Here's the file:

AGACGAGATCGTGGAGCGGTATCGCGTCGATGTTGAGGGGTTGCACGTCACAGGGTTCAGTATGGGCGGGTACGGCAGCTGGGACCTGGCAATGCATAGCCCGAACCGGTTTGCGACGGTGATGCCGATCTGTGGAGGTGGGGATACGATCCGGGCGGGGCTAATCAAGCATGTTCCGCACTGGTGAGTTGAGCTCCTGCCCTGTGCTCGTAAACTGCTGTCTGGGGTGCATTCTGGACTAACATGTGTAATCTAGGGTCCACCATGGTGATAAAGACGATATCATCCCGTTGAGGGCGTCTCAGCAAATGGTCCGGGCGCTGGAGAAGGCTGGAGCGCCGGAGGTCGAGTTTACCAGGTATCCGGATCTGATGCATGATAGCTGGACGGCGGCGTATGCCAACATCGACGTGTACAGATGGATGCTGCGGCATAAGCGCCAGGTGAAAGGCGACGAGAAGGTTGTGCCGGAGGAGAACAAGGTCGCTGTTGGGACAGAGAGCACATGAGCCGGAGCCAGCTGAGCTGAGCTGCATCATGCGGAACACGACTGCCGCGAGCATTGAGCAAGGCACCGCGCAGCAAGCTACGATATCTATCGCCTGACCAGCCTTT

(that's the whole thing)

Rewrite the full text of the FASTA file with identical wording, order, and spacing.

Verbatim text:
AGACGAGATCGTGGAGCGGTATCGCGTCGATGTTGAGGGGTTGCACGTCACAGGGTTCAGTATGGGCGGGTACGGCAGCTGGGACCTGGCAATGCATAGCCCGAACCGGTTTGCGACGGTGATGCCGATCTGTGGAGGTGGGGATACGATCCGGGCGGGGCTAATCAAGCATGTTCCGCACTGGTGAGTTGAGCTCCTGCCCTGTGCTCGTAAACTGCTGTCTGGGGTGCATTCTGGACTAACATGTGTAATCTAGGGTCCACCATGGTGATAAAGACGATATCATCCCGTTGAGGGCGTCTCAGCAAATGGTCCGGGCGCTGGAGAAGGCTGGAGCGCCGGAGGTCGAGTTTACCAGGTATCCGGATCTGATGCATGATAGCTGGACGGCGGCGTATGCCAACATCGACGTGTACAGATGGATGCTGCGGCATAAGCGCCAGGTGAAAGGCGACGAGAAGGTTGTGCCGGAGGAGAACAAGGTCGCTGTTGGGACAGAGAGCACATGAGCCGGAGCCAGCTGAGCTGAGCTGCATCATGCGGAACACGACTGCCGCGAGCATTGAGCAAGGCACCGCGCAGCAAGCTACGATATCTATCGCCTGACCAGCCTTT